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'Wade Redden rule' would prevent teams from burying players in AHL

The NHL reportedly included a clause in its most recent proposal that would eliminate teams burying bad contracts in the AHL.

Rick Stewart - Getty Images

The NHL submitted its most recent offer to the NHL Players Association on Tuesday afternoon, which proposed a 50/50 split of hockey related revenue and included a Nov. 2 start date on a compressed 82 game schedule.

Included in that proposal is a clause that would make the salaries of NHL players on American Hockey League rosters count against the NHL team's salary cap, according to John Shannon of Sportsnet. Under the previous collective bargaining agreement, team's could remove unwanted contracts by waiving players off the NHL roster to their AHL affiliate. This would allow the team to alleviate cap dollars while still paying the player the real dollar amount owed on his contract.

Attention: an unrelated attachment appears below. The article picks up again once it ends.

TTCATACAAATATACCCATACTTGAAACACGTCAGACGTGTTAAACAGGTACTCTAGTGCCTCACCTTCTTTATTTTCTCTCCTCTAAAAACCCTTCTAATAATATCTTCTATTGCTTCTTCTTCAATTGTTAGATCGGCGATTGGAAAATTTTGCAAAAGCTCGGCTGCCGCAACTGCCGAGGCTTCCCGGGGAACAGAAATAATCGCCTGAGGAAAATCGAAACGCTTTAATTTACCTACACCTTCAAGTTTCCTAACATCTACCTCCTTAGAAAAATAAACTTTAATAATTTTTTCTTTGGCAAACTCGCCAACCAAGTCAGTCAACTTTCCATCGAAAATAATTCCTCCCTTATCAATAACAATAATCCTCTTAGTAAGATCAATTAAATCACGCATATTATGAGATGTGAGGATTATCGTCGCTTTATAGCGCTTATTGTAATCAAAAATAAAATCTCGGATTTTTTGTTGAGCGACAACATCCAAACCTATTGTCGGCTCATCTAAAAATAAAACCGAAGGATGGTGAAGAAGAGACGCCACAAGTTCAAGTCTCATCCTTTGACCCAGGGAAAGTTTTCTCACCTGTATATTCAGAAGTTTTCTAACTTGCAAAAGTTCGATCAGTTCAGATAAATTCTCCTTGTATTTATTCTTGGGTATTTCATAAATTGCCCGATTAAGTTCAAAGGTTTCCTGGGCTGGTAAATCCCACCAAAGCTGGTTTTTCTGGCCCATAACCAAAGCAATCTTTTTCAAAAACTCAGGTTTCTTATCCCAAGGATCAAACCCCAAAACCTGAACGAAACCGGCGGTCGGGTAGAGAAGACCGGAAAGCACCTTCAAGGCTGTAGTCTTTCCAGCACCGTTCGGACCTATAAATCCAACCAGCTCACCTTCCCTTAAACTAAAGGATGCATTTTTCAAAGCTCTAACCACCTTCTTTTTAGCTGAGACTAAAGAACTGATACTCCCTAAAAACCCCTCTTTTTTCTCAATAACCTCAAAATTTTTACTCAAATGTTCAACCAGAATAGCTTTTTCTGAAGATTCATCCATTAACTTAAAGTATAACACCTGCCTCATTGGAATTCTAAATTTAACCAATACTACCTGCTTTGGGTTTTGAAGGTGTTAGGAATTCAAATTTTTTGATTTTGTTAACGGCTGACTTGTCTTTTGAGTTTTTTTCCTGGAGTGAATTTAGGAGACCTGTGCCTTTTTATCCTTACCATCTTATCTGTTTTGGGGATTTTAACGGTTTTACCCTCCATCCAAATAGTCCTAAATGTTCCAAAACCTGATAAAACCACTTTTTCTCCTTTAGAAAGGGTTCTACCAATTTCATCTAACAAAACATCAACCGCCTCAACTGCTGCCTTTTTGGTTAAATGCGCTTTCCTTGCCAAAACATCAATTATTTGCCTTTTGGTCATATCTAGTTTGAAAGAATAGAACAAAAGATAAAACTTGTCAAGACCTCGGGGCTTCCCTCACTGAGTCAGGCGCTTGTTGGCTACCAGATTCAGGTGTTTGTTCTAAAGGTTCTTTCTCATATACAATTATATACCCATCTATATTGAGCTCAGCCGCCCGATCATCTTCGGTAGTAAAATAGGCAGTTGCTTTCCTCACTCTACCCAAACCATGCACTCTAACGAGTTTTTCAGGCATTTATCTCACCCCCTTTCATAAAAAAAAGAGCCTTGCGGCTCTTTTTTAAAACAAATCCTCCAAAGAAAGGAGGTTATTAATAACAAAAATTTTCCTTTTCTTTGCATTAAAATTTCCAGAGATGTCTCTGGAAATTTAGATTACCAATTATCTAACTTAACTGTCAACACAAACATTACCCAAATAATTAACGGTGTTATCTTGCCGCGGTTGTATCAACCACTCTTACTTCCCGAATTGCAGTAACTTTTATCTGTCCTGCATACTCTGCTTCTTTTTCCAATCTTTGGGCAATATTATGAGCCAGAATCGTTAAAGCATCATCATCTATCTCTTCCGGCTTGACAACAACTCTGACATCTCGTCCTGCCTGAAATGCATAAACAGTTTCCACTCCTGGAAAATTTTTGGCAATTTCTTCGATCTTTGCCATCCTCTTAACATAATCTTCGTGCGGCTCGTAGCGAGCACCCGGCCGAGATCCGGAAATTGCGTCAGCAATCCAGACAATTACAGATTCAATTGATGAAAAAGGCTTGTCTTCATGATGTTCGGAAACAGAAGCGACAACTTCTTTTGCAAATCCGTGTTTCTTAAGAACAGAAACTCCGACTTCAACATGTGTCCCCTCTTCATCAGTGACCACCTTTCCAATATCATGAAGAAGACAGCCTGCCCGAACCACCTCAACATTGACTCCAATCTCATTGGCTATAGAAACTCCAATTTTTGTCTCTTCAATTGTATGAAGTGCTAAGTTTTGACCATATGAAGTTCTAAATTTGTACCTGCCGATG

This strategy was most famously utilized by the New York Rangers with defenseman Wade Redden. The Rangers signed Redden to a six-year contract worth $39 million in 2008. After his performance continually declined, the team waived Redden to its AHL affiliate and created cap space at the NHL level. Redden has spent the last two seasons playing with the Connecticut Whale organization (formerly the Hartford Wolf Pack) and is the highest paid player in the history of the AHL.

Under this proposed clause, teams would be unable to implement this tactic as the player's contract would still count against the salary cap. According to Tom Gulitti of, under the new proposal players on one-way contracts that clear waivers to the AHL would not have to go through re-entry waivers if their team was interested in bringing them back to the NHL.